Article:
[Ovmsdev] OVMS v3 First Board Layout
mark at webb-johnson.net
Thu Mar 30 09:07:46 HKT 2017
I’m trying to finalise the OVMS v3 final board layout, with the factory in China. We have some questions and seek your opinions:
CAN transceivers / power
Overall, the OVMS v3 system runs at 3.3V. We have two power supply sources: USB (where we use a 5V -> 3.3V regulator), and +12V vehicle power (where we use a +12V -> 3.3V switching power supply, to be as energy efficient as possible). Diodes are used for reverse-polarity protection as well as coping with the situation where both usb and vehicle power is applied simultaneously.
Our problem is with the CAN transceivers. I’m used to the MCP2551 (been using it for a decade or more), but that is 5V so greatly complicates the power supply arrangements at the +12V side. We can switch to something like the SN65HVD233 transceiver that works at 3.3V.
But, I am concerned about comments I am reading about 3.3V CAN transceivers and their inability to meet the ISO11898 dominant condition requirement of 3.5V. From my understanding, these 3.3V CAN transceivers get around this by driving CAN-L to 1V, to still get the differential of about 2V (recessive condition?). My concern is compatibility.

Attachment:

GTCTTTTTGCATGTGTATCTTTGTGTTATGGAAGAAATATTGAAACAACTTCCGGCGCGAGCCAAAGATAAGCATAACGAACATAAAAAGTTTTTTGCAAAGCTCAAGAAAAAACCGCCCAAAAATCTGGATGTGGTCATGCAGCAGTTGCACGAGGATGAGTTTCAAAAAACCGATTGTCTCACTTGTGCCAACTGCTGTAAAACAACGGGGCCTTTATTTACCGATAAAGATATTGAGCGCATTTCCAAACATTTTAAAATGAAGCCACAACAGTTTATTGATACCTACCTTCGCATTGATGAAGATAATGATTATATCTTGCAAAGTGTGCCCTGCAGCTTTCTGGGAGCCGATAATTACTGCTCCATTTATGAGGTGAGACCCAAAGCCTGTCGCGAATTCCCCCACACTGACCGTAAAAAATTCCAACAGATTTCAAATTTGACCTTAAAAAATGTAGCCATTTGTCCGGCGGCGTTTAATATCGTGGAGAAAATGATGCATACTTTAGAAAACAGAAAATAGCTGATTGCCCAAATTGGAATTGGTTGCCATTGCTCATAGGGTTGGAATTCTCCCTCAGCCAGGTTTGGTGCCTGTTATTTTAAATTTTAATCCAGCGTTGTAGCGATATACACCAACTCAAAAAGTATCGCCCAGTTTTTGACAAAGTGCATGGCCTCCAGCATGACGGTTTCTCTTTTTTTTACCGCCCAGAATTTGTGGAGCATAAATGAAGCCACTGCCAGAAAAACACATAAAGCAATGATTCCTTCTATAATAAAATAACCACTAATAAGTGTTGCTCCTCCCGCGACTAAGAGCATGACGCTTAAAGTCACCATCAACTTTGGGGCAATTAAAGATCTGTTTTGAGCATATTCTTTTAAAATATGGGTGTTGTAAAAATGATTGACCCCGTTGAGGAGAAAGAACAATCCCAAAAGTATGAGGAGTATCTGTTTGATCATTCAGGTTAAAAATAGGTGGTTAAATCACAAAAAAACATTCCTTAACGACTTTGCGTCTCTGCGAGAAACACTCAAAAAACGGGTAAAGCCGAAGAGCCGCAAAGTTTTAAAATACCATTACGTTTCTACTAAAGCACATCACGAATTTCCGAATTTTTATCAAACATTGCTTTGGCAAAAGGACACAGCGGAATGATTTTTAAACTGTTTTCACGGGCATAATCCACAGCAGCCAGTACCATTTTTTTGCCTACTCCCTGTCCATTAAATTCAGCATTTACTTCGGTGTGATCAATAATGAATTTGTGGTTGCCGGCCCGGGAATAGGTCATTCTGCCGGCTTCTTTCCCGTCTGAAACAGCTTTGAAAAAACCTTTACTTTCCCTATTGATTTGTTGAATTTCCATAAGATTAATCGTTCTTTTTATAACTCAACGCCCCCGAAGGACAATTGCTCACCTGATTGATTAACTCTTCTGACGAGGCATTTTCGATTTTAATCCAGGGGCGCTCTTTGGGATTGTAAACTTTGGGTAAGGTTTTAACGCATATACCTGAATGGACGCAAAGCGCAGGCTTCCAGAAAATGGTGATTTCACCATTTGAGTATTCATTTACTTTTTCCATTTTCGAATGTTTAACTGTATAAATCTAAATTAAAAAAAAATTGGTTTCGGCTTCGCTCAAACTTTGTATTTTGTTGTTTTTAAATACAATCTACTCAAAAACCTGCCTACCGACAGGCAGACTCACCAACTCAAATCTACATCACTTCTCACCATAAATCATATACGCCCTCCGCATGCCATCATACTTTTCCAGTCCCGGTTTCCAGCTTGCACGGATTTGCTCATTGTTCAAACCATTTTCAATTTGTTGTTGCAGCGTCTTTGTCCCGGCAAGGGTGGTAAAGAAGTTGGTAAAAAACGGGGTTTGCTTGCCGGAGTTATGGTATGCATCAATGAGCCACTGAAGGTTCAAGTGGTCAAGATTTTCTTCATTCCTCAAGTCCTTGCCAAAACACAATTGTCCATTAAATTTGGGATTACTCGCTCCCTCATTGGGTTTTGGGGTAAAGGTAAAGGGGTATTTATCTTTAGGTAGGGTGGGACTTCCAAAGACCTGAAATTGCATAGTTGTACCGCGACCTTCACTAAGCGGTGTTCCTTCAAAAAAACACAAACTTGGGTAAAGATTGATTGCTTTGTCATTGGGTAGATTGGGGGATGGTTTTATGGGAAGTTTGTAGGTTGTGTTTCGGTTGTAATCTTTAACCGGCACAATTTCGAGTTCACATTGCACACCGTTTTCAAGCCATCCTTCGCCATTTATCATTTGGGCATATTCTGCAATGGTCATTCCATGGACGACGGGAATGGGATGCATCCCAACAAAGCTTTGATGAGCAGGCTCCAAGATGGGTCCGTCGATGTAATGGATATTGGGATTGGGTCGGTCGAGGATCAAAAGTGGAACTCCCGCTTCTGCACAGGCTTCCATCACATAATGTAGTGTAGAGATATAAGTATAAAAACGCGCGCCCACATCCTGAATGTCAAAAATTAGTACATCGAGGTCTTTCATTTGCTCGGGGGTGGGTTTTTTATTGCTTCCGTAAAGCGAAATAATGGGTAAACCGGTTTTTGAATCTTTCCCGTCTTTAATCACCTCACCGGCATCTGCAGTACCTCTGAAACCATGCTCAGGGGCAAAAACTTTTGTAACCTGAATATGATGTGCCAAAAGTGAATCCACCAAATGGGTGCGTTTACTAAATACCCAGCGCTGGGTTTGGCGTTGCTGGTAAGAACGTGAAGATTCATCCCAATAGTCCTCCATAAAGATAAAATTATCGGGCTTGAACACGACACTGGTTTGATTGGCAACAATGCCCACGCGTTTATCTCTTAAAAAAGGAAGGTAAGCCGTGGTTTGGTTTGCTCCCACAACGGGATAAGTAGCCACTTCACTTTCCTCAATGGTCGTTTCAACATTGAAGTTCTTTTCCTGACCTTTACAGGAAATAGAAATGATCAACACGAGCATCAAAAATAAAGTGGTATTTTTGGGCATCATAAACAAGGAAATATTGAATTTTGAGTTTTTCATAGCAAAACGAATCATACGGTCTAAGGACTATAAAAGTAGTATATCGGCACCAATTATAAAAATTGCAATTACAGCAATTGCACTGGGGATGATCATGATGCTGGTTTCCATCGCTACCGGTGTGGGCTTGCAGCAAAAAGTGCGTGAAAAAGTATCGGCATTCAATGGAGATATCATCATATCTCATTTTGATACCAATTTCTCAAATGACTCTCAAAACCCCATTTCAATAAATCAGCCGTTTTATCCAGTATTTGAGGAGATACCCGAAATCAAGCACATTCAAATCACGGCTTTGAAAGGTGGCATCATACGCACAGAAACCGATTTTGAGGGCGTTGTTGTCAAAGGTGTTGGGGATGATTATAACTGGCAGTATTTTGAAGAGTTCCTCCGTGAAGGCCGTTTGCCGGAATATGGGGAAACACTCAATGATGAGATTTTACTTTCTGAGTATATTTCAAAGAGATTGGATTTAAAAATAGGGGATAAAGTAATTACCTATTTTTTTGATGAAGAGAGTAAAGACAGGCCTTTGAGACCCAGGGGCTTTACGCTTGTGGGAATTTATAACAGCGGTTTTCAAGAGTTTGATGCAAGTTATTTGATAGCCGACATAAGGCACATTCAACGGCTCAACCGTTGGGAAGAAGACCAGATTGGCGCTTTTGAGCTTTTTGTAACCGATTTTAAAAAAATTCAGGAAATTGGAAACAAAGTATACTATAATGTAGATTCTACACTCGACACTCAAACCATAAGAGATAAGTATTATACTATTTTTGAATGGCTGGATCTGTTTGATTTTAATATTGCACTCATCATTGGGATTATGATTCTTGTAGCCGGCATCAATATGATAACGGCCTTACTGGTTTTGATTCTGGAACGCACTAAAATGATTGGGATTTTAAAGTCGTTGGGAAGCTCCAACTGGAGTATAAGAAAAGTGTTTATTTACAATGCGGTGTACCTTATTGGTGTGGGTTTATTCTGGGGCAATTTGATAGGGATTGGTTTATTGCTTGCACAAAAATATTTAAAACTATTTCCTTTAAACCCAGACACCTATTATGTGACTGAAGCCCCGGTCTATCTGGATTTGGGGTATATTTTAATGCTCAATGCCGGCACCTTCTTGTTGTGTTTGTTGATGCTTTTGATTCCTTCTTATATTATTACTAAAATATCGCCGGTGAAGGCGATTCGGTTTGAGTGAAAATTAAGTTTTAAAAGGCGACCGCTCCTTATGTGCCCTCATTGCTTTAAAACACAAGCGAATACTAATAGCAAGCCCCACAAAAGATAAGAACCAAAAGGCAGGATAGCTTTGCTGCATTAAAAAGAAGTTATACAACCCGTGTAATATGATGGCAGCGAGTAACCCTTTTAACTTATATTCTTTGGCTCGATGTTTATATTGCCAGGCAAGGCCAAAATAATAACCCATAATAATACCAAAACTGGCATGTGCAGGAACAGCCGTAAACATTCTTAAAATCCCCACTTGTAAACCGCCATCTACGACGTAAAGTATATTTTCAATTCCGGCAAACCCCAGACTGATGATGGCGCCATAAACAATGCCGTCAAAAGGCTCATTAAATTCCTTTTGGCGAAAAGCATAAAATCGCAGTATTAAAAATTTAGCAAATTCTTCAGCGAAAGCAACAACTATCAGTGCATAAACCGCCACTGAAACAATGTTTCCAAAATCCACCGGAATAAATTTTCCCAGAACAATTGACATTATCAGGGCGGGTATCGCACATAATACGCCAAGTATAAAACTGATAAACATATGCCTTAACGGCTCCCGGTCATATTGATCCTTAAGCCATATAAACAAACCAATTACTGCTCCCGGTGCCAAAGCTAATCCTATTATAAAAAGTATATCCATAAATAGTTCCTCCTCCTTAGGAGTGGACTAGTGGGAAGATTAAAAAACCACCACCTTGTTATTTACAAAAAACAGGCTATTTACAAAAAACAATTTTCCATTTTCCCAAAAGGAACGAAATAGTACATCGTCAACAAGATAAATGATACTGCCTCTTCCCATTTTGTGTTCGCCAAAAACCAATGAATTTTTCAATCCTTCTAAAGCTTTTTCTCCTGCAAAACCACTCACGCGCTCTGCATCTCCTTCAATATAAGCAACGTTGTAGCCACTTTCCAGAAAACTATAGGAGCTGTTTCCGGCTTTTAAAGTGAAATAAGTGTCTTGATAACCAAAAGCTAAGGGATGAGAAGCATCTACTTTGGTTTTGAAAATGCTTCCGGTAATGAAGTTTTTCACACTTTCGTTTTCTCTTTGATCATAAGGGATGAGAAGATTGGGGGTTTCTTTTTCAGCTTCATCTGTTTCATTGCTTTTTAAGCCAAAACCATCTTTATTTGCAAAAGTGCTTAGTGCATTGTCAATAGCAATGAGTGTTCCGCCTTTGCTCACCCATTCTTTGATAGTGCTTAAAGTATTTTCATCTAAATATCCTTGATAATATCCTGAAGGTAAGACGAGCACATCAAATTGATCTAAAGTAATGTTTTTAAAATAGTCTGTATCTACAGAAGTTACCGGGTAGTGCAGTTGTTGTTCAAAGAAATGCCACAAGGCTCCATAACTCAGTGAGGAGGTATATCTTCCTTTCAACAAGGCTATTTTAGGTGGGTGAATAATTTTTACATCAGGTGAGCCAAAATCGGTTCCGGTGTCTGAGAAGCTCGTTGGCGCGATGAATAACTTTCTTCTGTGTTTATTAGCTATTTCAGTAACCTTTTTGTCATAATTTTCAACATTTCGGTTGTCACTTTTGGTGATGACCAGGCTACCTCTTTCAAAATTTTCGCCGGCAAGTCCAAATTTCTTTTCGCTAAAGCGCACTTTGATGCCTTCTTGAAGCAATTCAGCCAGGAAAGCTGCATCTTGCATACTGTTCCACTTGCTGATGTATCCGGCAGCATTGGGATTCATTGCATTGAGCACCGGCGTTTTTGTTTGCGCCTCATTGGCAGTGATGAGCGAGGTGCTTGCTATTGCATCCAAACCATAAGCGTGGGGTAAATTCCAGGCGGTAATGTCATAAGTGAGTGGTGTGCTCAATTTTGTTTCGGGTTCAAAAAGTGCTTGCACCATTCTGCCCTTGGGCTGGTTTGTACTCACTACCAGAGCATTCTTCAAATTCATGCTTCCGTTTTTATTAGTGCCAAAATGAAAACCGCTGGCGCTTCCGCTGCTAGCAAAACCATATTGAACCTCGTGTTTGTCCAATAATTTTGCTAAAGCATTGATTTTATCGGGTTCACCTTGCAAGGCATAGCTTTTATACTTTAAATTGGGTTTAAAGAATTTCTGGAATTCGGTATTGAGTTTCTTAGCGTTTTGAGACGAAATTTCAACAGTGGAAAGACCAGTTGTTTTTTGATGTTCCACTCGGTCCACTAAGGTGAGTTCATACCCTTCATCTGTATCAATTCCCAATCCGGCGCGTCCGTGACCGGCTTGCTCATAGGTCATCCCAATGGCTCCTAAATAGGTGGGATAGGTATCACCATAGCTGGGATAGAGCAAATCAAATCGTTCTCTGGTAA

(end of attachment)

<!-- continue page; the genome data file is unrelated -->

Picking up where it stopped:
What do people think about this? Any recommendations?
The idea is to retain the existing DB9 connector, with the same basic pin arrangement:
3 Chassis/Power GND
2 CAN-L (primary)
7 CAN-H (primary)
4 CAN-L (alternate CAN)
5 CAN-H (alternate CAN)
9 +12V Vehicle Power
That leaves pins #1, #6, and #8 free for expansion uses. It gives us compatibility with existing OVMS cables.
We would then add a second connector. The suggestions here are DB15 normal density, DB25 normal density, or DA-26 high density. My preference is the DA-26 (as DB25 is the old parallel printer style connector and very bulky). As well as power lines, expansion cards could wire to this connector to expose external inputs/outputs.
What do people think about the DA-26 connector? I’m suggesting a female version (as power is carried there, and I don’t want the pins to get pushed together for a short).
Note that we’ve also got a micro-usb socket, as well as space for GPS and GSM/GNS antennas.
Other than that, we are good to go. Things have stabilised now with Espressif, so we can proceed with building developer boards.
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